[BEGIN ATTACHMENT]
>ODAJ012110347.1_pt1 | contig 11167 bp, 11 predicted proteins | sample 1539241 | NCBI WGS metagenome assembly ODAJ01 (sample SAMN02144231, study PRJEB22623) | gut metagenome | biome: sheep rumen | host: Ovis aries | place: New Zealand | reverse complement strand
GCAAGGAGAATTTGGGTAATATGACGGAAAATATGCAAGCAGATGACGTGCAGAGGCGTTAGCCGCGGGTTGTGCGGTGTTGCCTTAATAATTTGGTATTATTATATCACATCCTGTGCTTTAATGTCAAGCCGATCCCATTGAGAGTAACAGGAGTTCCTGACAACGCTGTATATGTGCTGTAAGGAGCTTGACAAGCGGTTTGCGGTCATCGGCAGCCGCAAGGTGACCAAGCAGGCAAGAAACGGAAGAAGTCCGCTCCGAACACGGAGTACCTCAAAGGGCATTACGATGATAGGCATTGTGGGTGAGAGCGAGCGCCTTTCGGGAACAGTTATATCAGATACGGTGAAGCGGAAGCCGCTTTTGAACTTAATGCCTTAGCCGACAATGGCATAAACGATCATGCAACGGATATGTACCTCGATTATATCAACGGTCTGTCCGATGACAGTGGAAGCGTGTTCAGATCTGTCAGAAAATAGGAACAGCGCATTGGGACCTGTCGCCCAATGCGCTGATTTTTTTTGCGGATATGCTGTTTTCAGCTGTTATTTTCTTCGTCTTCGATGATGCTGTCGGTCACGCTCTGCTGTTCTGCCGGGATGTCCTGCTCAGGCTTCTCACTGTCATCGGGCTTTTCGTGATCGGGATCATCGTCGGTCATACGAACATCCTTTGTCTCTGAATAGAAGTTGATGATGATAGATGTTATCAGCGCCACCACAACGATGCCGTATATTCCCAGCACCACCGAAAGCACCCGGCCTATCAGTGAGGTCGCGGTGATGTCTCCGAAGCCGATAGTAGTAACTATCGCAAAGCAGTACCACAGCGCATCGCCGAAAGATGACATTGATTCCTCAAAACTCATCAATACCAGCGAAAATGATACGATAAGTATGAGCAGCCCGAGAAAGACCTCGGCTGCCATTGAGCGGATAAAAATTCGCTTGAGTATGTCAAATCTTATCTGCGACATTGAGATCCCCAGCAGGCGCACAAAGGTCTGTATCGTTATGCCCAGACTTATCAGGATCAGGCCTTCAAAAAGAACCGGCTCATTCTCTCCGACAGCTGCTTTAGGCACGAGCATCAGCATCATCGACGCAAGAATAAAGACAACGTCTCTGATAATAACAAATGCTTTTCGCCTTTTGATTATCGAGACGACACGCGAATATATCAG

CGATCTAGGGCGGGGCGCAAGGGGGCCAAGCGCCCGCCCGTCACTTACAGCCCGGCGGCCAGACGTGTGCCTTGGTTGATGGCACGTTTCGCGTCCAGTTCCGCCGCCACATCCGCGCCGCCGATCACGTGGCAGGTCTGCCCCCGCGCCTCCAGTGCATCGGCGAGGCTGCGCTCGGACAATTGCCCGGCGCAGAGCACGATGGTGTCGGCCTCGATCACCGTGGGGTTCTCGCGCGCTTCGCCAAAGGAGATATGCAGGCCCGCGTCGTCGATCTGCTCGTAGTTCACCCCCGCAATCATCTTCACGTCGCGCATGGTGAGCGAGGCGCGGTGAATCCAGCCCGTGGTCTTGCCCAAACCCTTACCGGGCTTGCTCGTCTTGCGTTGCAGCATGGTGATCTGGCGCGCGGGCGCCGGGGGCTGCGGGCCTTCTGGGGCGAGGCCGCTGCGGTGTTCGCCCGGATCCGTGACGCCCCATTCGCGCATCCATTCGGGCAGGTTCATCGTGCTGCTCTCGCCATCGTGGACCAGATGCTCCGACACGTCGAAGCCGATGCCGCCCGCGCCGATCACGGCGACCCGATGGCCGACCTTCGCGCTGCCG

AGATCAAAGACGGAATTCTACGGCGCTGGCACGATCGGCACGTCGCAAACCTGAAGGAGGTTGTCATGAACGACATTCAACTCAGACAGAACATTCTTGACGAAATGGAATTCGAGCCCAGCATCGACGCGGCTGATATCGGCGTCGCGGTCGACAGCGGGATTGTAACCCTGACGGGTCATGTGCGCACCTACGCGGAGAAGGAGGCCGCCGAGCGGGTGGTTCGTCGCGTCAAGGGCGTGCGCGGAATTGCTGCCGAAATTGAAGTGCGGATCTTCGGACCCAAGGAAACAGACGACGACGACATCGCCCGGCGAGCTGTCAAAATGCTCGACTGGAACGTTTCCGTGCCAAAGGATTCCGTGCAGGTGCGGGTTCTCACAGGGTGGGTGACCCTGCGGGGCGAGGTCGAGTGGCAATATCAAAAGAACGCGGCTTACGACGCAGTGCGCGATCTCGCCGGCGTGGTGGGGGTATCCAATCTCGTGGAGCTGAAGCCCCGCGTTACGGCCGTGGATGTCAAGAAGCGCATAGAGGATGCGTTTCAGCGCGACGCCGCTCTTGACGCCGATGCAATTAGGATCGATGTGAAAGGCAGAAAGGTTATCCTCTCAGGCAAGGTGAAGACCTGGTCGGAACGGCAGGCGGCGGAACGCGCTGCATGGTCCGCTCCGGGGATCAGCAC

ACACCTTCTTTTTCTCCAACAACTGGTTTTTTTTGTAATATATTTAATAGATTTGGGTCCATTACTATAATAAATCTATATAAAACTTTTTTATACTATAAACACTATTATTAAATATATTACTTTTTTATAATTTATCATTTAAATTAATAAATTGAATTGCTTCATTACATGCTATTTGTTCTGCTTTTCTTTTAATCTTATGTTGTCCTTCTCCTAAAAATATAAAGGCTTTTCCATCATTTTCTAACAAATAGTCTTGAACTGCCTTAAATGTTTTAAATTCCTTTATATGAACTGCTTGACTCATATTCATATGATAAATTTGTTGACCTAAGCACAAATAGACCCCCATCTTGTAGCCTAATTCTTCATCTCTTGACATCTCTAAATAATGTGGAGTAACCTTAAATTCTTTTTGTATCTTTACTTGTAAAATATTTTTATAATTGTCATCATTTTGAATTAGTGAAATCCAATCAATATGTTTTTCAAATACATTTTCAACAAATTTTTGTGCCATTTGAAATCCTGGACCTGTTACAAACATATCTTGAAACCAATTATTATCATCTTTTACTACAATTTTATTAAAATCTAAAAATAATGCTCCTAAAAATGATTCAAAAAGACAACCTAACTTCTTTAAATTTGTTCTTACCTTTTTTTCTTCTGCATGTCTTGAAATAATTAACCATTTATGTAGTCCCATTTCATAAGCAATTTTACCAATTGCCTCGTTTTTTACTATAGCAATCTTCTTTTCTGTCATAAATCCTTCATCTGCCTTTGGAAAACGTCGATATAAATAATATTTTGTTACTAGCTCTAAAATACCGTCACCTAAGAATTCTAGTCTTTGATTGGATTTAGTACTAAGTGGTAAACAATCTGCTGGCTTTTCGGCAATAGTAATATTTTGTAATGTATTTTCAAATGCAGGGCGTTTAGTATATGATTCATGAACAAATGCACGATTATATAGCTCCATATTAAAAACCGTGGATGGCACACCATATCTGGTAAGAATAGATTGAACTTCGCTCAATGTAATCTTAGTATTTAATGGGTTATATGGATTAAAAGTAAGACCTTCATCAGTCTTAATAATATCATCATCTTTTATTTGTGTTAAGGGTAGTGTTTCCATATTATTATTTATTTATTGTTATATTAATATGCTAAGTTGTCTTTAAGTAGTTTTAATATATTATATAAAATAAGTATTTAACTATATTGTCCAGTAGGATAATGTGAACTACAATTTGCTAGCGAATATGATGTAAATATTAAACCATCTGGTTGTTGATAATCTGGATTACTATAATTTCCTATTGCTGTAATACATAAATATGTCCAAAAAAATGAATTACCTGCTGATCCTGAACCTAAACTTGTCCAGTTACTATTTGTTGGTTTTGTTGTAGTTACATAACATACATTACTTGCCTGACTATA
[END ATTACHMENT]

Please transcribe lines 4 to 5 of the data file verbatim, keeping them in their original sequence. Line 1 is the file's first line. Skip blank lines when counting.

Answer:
AGATCAAAGACGGAATTCTACGGCGCTGGCACGATCGGCACGTCGCAAACCTGAAGGAGGTTGTCATGAACGACATTCAACTCAGACAGAACATTCTTGACGAAATGGAATTCGAGCCCAGCATCGACGCGGCTGATATCGGCGTCGCGGTCGACAGCGGGATTGTAACCCTGACGGGTCATGTGCGCACCTACGCGGAGAAGGAGGCCGCCGAGCGGGTGGTTCGTCGCGTCAAGGGCGTGCGCGGAATTGCTGCCGAAATTGAAGTGCGGATCTTCGGACCCAAGGAAACAGACGACGACGACATCGCCCGGCGAGCTGTCAAAATGCTCGACTGGAACGTTTCCGTGCCAAAGGATTCCGTGCAGGTGCGGGTTCTCACAGGGTGGGTGACCCTGCGGGGCGAGGTCGAGTGGCAATATCAAAAGAACGCGGCTTACGACGCAGTGCGCGATCTCGCCGGCGTGGTGGGGGTATCCAATCTCGTGGAGCTGAAGCCCCGCGTTACGGCCGTGGATGTCAAGAAGCGCATAGAGGATGCGTTTCAGCGCGACGCCGCTCTTGACGCCGATGCAATTAGGATCGATGTGAAAGGCAGAAAGGTTATCCTCTCAGGCAAGGTGAAGACCTGGTCGGAACGGCAGGCGGCGGAACGCGCTGCATGGTCCGCTCCGGGGATCAGCAC

ACACCTTCTTTTTCTCCAACAACTGGTTTTTTTTGTAATATATTTAATAGATTTGGGTCCATTACTATAATAAATCTATATAAAACTTTTTTATACTATAAACACTATTATTAAATATATTACTTTTTTATAATTTATCATTTAAATTAATAAATTGAATTGCTTCATTACATGCTATTTGTTCTGCTTTTCTTTTAATCTTATGTTGTCCTTCTCCTAAAAATATAAAGGCTTTTCCATCATTTTCTAACAAATAGTCTTGAACTGCCTTAAATGTTTTAAATTCCTTTATATGAACTGCTTGACTCATATTCATATGATAAATTTGTTGACCTAAGCACAAATAGACCCCCATCTTGTAGCCTAATTCTTCATCTCTTGACATCTCTAAATAATGTGGAGTAACCTTAAATTCTTTTTGTATCTTTACTTGTAAAATATTTTTATAATTGTCATCATTTTGAATTAGTGAAATCCAATCAATATGTTTTTCAAATACATTTTCAACAAATTTTTGTGCCATTTGAAATCCTGGACCTGTTACAAACATATCTTGAAACCAATTATTATCATCTTTTACTACAATTTTATTAAAATCTAAAAATAATGCTCCTAAAAATGATTCAAAAAGACAACCTAACTTCTTTAAATTTGTTCTTACCTTTTTTTCTTCTGCATGTCTTGAAATAATTAACCATTTATGTAGTCCCATTTCATAAGCAATTTTACCAATTGCCTCGTTTTTTACTATAGCAATCTTCTTTTCTGTCATAAATCCTTCATCTGCCTTTGGAAAACGTCGATATAAATAATATTTTGTTACTAGCTCTAAAATACCGTCACCTAAGAATTCTAGTCTTTGATTGGATTTAGTACTAAGTGGTAAACAATCTGCTGGCTTTTCGGCAATAGTAATATTTTGTAATGTATTTTCAAATGCAGGGCGTTTAGTATATGATTCATGAACAAATGCACGATTATATAGCTCCATATTAAAAACCGTGGATGGCACACCATATCTGGTAAGAATAGATTGAACTTCGCTCAATGTAATCTTAGTATTTAATGGGTTATATGGATTAAAAGTAAGACCTTCATCAGTCTTAATAATATCATCATCTTTTATTTGTGTTAAGGGTAGTGTTTCCATATTATTATTTATTTATTGTTATATTAATATGCTAAGTTGTCTTTAAGTAGTTTTAATATATTATATAAAATAAGTATTTAACTATATTGTCCAGTAGGATAATGTGAACTACAATTTGCTAGCGAATATGATGTAAATATTAAACCATCTGGTTGTTGATAATCTGGATTACTATAATTTCCTATTGCTGTAATACATAAATATGTCCAAAAAAATGAATTACCTGCTGATCCTGAACCTAAACTTGTCCAGTTACTATTTGTTGGTTTTGTTGTAGTTACATAACATACATTACTTGCCTGACTATA